There is a scene in DreamWorks Animation’s Over the Hedge when Hammy (voiced by Steve Carell), an already-hyperactive squirrel, chugs a can of the most caffeinated cola on the market. Time literally stands still, everyone else moves in slow motion, and Hammy accomplishes his mission. This scene alone is worth the price of admission, but Over the Hedge is so consistently hilarious and polished that it can be grouped with the likes of Shrek.
As the film opens, RJ the raccoon (voiced by Bruce Willis) is getting ready to infiltrate and rob Vincent the bear (voiced by Nick Nolte) of all of his food. Things go awry and the food gets destroyed, and RJ soon finds himself on a one week deadline (while Vincent hibernates) to replace every last item. He happens upon a family of foragers, led by Verne the turtle (voiced by Garry Shandling). They are already stockpiling goods for the coming winter, which is a short 274 days away. RJ figures that with his smarts and the group’s collection skills, he should be able to easily recover the grub and repay Vincent. But things aren’t so easy: a giant hedge has grown between the animals’ habitat and a giant housing development during their hibernation. At first it is a gift because food can be found in every trash can, but soon a corporate swine of a woman (voiced by Allison Janey) and the local exterminator (voiced by Thomas Haden Church) move in for the kill.
Over the Hedge is funny without trying too hard and sweet without being melodramatic. It is also a scathing take on consumer America, their obsession with cell phones, SUV’s, and convenient food; not to mention utter disregard for nature. These themes are prevalent but are never shoved down our throats, and wisely so. Instead the majority of the film is devoted to the undeniably likable characters and outrageous situations that hit the mark at nearly every turn. The screenplay by Len Blum, Lorne Cameron, David Hoselton, and Karey Kirkpatrick is not great from a dialogue standpoint, but the situations and comedic timing are among the best of any computer animation film we have seen. Directors Tim Johnson and Kirkpatrick keep things moving at a blistering, laugh-a-minute pace that even throws back to the best elements of old-school animation.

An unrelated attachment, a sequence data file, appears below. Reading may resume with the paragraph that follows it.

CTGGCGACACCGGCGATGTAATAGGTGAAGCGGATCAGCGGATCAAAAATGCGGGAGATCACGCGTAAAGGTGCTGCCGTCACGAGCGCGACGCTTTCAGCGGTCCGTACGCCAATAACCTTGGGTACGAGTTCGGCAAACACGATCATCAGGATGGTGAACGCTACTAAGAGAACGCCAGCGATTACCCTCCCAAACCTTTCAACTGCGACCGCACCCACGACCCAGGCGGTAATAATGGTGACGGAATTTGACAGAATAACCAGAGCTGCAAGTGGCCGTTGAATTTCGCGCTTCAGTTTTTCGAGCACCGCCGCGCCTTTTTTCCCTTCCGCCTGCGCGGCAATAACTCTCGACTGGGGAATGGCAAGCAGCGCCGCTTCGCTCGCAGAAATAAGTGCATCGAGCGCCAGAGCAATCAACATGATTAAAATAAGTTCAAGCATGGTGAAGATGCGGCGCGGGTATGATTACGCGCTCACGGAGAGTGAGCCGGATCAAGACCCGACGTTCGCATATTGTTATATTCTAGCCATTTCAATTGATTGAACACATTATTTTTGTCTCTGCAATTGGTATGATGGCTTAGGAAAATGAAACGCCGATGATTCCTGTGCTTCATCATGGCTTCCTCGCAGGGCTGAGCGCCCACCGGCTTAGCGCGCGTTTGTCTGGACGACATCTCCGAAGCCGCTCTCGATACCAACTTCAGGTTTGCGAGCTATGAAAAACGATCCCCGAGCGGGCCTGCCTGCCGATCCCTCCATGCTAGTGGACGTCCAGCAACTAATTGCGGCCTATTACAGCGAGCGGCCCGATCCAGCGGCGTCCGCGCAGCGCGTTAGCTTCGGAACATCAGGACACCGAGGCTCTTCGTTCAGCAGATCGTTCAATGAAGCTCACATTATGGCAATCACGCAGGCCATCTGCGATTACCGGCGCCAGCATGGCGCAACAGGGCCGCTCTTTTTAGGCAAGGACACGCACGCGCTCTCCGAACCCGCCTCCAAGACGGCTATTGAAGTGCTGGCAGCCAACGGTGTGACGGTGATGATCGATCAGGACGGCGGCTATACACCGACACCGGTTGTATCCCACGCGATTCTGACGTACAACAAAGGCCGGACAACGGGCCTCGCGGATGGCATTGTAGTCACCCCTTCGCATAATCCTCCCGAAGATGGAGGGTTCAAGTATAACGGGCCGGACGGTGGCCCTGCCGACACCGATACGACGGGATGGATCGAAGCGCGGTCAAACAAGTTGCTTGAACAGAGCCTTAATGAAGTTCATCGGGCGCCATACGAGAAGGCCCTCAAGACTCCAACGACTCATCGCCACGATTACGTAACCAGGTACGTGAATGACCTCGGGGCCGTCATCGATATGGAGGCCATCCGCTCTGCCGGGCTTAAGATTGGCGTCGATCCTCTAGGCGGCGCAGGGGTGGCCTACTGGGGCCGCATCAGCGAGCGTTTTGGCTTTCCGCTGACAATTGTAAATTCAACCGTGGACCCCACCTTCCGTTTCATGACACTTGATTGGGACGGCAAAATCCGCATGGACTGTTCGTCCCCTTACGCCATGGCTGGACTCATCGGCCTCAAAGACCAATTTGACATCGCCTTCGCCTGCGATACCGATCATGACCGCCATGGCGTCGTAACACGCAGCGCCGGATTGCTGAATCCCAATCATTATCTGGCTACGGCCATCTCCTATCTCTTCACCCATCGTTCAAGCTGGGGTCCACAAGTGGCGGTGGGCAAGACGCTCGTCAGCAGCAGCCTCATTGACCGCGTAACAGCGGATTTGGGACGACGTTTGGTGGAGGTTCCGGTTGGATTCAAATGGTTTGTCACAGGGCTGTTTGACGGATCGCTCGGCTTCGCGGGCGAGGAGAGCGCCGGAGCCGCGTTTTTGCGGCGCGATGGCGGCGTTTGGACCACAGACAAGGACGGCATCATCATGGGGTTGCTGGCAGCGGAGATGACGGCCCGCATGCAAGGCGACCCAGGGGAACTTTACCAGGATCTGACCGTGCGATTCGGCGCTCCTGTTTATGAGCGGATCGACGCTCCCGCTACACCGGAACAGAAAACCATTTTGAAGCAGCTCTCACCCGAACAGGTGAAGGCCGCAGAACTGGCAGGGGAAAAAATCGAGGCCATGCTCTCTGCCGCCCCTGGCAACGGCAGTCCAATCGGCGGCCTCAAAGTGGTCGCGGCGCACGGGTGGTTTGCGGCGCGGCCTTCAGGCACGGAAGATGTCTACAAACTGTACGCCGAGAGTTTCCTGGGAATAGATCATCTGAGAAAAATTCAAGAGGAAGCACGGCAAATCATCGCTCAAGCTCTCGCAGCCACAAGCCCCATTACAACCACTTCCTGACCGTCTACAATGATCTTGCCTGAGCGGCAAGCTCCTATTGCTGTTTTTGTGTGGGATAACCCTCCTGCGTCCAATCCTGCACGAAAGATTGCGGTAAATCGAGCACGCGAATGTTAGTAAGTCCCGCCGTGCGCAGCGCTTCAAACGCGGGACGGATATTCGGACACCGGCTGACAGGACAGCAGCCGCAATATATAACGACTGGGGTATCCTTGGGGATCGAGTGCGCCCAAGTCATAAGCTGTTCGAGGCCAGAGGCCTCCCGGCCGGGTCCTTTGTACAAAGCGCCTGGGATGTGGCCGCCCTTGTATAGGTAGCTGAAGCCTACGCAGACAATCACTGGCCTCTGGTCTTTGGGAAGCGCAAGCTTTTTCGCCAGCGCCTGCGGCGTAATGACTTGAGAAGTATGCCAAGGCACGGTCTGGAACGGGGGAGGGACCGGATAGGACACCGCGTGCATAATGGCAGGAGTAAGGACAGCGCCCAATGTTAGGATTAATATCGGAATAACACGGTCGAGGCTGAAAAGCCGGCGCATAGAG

The look of the film is astounding, with every last detail accounted for. Johnson and Kirkpatrick really spice up the visual presentation by utilizing some unusual camera angles. The action is easy to follow, bright, and loaded to the gills with energy.
The voice work is superb, and longtime readers know how apprehensive I usually am about using first-rate actors’ voices in animated projects. They can easily be a distraction, but here the characters are so well-developed and likable that we become too engrossed to sit around and play the voice talent guessing game.
Over the Hedge may be unfortunate in that it has to open against The Da Vinci Code, but rest assured this is a fantastic animated picture that has something for everyone. Kids will eat up the luscious locales while adults will chuckle at the various film references (well-used, if not a bit predictable, I might add) from years past. Just when it seemed like the computer animation genre was losing some steam, Over the Hedge comes along and gives it a well-deserved boost.